My post last week, “Plumbing the Issues,” has raised what I think is a very welcome discussion because it is an important one.

Two readers commented. The first discussed my remarks about people who I refer to as uninformed voters: those from low-income, white, rural areas who vote for conservative moral issues over political issues. I myself am from a rural area (central Kansas) and know people who fit into this uninformed category. I do not believe that voting for moral issues alone will do anything to help this country. One sentence from his comment read, “It might be more important to ‘safeguard the morals of the country’ by prohibiting gay marriage than to have health care that will pay for orthodontics.” Though it is the reader’s right to vote this way, I think it’s unbelievable that people would rather prohibit someone else from having rights rather than cast a vote that could help themselves and their families live better lives.

Furthermore, you cannot weigh these issues—gay marriage and health care—against each other, which is exactly my point. In a time when economics, health care, the educational system, and foreign affairs have reached a low point, people are voting for a person, in this case John McCain, just because he is against gay rights. If they listened more closely to McCain, they’d find out he is going to raise their taxes and endanger their jobs instead of helping their children to get better medical care, funding public education, and giving Americans some much-needed tax relief. Incidentally, the uninformed population does not include every single person that lives in a low-income, predominately white rural area; being uninformed just happens to be a growing statistic in these parts of the country.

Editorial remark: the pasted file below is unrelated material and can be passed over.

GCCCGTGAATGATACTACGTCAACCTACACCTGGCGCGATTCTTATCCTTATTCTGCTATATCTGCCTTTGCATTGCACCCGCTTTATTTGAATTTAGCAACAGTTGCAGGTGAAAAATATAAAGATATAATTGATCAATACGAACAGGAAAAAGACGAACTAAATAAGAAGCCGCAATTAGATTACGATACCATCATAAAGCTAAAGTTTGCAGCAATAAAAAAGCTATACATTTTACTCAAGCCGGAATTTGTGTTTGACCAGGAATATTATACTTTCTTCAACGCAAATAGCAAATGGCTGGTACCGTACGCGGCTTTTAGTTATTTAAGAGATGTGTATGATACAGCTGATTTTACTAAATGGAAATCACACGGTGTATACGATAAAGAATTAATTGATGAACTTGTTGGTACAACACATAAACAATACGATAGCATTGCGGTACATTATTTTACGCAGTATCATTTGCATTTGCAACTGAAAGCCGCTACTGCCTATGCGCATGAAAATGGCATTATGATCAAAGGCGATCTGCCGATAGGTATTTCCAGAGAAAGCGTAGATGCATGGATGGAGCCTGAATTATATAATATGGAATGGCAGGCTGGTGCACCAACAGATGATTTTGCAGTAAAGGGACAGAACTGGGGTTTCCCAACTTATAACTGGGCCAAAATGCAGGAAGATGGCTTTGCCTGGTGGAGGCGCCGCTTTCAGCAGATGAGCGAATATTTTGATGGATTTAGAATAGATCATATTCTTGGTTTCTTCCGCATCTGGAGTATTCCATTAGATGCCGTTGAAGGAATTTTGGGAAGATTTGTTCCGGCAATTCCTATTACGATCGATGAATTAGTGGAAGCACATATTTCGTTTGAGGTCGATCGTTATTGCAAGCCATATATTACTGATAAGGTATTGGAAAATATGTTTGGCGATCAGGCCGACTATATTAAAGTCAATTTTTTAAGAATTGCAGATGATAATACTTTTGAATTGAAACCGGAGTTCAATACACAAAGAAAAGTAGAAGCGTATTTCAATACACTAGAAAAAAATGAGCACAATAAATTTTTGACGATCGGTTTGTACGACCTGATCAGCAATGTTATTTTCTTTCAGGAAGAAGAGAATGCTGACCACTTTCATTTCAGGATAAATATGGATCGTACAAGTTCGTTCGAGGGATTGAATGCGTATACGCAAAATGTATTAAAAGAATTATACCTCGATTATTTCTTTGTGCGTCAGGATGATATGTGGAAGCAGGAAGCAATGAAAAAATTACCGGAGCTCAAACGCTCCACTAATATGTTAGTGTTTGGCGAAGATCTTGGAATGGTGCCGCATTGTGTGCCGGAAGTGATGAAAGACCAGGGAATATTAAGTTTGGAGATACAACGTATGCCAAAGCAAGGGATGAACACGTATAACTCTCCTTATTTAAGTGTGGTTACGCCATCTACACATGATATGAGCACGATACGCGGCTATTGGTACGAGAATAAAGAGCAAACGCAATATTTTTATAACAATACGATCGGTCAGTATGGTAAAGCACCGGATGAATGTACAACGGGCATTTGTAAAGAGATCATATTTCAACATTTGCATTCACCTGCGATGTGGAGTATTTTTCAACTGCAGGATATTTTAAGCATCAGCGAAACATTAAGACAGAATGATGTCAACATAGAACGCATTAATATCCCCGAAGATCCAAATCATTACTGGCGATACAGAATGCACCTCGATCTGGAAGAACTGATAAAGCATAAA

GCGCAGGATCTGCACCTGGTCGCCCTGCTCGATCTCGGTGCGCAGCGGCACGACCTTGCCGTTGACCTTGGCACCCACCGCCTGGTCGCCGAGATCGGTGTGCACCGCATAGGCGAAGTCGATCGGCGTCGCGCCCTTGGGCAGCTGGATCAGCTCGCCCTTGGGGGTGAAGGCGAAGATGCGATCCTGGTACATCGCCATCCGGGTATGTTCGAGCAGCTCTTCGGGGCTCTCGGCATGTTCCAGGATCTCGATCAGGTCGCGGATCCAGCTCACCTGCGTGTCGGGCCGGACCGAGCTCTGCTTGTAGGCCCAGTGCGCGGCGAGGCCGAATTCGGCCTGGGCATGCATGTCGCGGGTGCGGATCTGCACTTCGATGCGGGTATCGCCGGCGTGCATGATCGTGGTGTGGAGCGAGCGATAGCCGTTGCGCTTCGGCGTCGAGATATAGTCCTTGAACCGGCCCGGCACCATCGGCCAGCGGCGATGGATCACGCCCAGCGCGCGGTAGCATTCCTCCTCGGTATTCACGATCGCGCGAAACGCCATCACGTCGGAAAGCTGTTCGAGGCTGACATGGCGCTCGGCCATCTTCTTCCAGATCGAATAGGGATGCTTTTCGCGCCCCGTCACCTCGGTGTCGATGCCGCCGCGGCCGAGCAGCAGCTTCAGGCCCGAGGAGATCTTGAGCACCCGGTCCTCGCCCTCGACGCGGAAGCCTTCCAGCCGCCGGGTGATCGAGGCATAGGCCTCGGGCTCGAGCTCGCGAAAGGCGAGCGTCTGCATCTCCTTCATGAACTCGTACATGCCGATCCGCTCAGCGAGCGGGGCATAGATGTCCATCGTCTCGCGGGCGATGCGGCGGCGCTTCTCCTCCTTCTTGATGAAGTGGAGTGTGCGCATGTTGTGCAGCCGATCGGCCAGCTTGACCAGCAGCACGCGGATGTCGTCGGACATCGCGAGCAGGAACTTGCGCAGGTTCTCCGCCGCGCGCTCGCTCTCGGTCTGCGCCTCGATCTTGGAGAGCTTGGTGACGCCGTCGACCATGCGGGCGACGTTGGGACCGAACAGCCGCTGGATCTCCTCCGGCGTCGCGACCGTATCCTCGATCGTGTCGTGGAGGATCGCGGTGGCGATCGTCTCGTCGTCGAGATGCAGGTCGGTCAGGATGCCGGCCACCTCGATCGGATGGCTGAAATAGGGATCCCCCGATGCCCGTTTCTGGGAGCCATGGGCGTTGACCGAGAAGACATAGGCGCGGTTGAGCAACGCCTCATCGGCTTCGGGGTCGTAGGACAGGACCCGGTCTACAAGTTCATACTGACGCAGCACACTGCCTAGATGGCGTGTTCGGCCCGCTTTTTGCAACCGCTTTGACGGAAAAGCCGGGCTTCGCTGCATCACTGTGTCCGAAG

Secondly, the comments about Joe the Plumber need clarification. According to a scan of the greater Toledo area phone book, no plumbing company exists in Holland, Ohio, that employs a Samuel (“Joe the Plumber”) Wurzelbacher as a plumber or is currently for sale for $250,000–$280,000. I did, however, call a Kansas friend who is indeed a plumber. He said if that’s how much the Ohio company is worth, then “it’s probably just one master plumber and an apprentice, and that’s still a pretty good take for whoever the master is.” According to Associated Press writer John Seewer, good ol’ Joe isn’t even a licensed plumber—and, in fact, he owes back taxes—so I doubt he’ll even be able to buy a plumbing company, no matter who gets elected. Of course, if Wurzelbacher stands to collect fees for all the talk shows he’s getting ready to appear on, he might be able to buy every plumbing company in the Toledo area. If that was his plan all along, he is a genius. There’s nothing like manipulating the media to get what you want.

Lastly, I need to retract the statement I said about the editors of our journal being intellectuals. The term doesn’t mean the same thing for all of us and I did not mean to wrongfully label anyone. I do not speak for all of us and I shouldn’t have last week. I am sorry.

Healthy discussion of the issues is a right not everyone in this world has. That we are able to post our views on the Internet and have them read by any number of people is indeed a privilege. Not all of my articles will be geared toward political issues; we just happen to be approaching a monumental election now that demands that people discuss these very important topics. I invite the discussion, and I’m hopeful everyone around the country will sit down with their kids, their parents or their co-workers and talk about what needs to happen. Be smart on November 4.

 

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